In baseball, it’s eye safety that often gets hit

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For many kids and adults, the arrival of spring means it’s time to get out your bats, gloves, and masks and head out to the baseball diamond. However, many people forget to include an important part of sports equipment: protective glasses .

According to the National Eye Institute, baseball is the leading cause of eye injuries among children 14 and younger who play sports in the United States. In fact, eye injuries are the leading cause of blindness in children, accounting for an estimated 100,000 emergency room visits and doctor visits a year.

“It’s sad that nine out of 10 children who have suffered an eye injury could have prevented it simply by wearing the right eye protection,” says Dr. Kendra DeAngelis, an oculoplastic surgeon from Memphis, Tennessee. “Unfortunately, many youth and adult sports leagues do not require players to wear goggles.”

Even major league players are not required to wear eye protection. However, eye injury reports in the major leagues show that these players are not immune to the devastating effects of a ball thrown by a bat or of a bat itself. In just the last two seasons, players on the Houston Astros, Pittsburgh Pirates and Philadelphia Phillies teams have suffered serious eye injuries.

Potential eye injuries caused by baseball include:

  • corneal abrasion ;
  • orbital fracture ;
  • hyphema , which can lead to glaucoma ;
  • rupture of the eyeball;
  • cataracts ;
  • retinal detachment

“Many people think that simply wearing normal glasses or sunglasses offers some kind of protection from a hit with a baseball, but this is false,” says Dr. DeAngelis. “The truth is that non-protective glasses can break on impact and cause an even more serious injury to the eye.”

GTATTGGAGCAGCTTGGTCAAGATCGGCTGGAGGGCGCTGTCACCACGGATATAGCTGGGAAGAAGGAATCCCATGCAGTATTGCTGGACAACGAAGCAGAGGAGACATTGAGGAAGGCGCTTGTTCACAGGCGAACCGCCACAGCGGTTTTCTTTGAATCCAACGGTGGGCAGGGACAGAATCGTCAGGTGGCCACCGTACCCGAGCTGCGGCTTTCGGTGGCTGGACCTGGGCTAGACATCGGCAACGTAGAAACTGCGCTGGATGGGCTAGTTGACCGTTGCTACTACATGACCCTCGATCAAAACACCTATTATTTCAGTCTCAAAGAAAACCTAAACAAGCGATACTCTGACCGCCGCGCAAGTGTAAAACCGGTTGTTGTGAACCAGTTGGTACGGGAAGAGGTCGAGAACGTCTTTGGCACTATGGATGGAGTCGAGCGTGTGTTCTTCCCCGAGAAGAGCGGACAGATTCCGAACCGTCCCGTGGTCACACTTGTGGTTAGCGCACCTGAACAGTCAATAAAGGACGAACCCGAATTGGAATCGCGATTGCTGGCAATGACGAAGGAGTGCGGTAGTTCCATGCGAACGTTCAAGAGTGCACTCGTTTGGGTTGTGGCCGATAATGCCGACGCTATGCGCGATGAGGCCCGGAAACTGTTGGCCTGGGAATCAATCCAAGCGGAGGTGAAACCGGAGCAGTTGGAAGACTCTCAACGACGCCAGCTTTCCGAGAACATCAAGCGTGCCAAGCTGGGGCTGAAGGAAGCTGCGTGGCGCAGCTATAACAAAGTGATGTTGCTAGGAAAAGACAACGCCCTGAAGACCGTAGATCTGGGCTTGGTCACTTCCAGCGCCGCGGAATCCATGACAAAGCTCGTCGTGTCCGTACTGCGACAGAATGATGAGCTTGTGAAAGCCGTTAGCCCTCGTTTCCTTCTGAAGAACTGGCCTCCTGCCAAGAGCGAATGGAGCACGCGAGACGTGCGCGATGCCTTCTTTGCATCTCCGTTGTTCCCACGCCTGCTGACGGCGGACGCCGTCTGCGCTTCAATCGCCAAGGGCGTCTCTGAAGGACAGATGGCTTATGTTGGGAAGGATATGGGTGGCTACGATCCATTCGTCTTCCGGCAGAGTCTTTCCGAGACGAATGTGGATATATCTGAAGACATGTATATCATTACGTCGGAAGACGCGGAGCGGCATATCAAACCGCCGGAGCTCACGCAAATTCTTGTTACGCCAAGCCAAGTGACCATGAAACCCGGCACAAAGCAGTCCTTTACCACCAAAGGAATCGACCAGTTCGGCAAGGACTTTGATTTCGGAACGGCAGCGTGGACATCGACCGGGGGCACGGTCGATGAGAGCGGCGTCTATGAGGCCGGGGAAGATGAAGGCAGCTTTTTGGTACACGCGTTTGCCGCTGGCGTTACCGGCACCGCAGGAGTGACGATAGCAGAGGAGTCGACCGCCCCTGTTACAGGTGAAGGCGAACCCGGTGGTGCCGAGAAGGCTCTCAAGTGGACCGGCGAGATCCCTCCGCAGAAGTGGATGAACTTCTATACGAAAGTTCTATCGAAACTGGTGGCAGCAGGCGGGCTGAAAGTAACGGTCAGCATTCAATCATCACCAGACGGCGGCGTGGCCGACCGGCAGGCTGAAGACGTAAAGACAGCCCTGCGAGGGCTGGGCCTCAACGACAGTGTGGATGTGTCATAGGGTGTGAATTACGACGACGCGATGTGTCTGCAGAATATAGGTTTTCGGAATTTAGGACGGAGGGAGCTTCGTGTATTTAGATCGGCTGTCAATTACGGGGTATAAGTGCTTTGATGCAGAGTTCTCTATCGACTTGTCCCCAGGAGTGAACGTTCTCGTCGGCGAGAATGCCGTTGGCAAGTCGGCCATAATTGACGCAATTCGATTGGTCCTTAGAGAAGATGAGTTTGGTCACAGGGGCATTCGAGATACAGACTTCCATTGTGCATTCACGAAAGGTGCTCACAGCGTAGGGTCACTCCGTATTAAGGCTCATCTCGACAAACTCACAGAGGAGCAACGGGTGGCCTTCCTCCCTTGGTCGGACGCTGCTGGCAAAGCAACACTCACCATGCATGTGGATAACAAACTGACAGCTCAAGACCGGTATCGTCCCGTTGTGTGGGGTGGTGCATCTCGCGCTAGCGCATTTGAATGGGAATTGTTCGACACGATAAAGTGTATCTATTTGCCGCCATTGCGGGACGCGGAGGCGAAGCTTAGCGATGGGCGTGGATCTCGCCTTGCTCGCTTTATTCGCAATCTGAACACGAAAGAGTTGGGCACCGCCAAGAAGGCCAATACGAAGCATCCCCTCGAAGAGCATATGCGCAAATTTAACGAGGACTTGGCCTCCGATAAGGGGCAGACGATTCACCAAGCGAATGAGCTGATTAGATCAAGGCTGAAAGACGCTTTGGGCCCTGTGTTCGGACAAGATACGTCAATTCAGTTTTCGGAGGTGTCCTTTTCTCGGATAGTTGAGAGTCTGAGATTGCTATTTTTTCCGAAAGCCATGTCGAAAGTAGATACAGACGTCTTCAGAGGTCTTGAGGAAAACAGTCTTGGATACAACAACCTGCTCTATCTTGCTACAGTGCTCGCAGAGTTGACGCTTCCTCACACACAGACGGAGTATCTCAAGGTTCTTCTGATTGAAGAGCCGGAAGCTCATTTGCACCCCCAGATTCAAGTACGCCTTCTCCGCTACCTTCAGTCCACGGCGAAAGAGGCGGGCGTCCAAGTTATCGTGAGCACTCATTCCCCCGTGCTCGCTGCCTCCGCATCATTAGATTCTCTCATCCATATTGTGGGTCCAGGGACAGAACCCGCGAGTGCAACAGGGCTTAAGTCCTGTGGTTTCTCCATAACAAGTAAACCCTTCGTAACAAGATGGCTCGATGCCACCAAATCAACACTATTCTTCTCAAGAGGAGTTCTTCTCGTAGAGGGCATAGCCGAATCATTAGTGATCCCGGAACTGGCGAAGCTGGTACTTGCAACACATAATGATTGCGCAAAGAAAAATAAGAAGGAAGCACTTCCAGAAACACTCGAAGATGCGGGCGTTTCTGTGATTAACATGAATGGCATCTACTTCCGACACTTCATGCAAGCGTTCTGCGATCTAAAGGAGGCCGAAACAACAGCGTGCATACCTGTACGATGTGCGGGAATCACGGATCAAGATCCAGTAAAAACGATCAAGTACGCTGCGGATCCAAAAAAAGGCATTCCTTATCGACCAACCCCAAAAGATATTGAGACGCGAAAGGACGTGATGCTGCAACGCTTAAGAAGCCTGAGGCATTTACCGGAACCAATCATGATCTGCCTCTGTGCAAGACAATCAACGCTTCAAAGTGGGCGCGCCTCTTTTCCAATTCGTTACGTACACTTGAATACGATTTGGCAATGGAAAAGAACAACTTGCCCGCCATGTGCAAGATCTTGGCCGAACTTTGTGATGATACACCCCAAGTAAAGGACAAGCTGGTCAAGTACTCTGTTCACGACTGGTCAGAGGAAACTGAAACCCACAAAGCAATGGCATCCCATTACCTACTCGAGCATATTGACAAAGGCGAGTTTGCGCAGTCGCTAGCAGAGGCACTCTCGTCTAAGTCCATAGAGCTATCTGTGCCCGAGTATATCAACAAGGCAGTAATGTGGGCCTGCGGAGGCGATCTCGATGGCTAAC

Before measuring your diamond, take steps to protect your eyes:

  • If you wear corrective glasses or contact lenses, ask your doctor about corrective goggles. There are certified face shields with goggles for baseball hitters and base runners; those who play as outfielders can get certified goggles.
  • Protective sports goggles must meet the safety standards of the American Society for Testing and Materials (ASTM) and the American Standards Institute (ANSI). Goggles designed in accordance with the Occupational Safety and Health Administration (OSHA) Standards do not meet safety standards for eye protection in sports.
  • All prescription Baseball Sunglasses for sports should be made of polycarbonate because it resists shock and offers protection against UV rays (ultraviolet light). If the protective lenses have yellowed with use, they will need to be replaced, as the polycarbonate may have weakened over time.
  • Protective sports goggles offer the best eye protection. However, they may not suit narrow faces well. In this case, the best option will be the use of sports glasses with 3-millimeter-thick polycarbonate lenses.
  • Any athlete who has vision loss in one eye should always wear goggles recommended by their doctor to protect their remaining vision.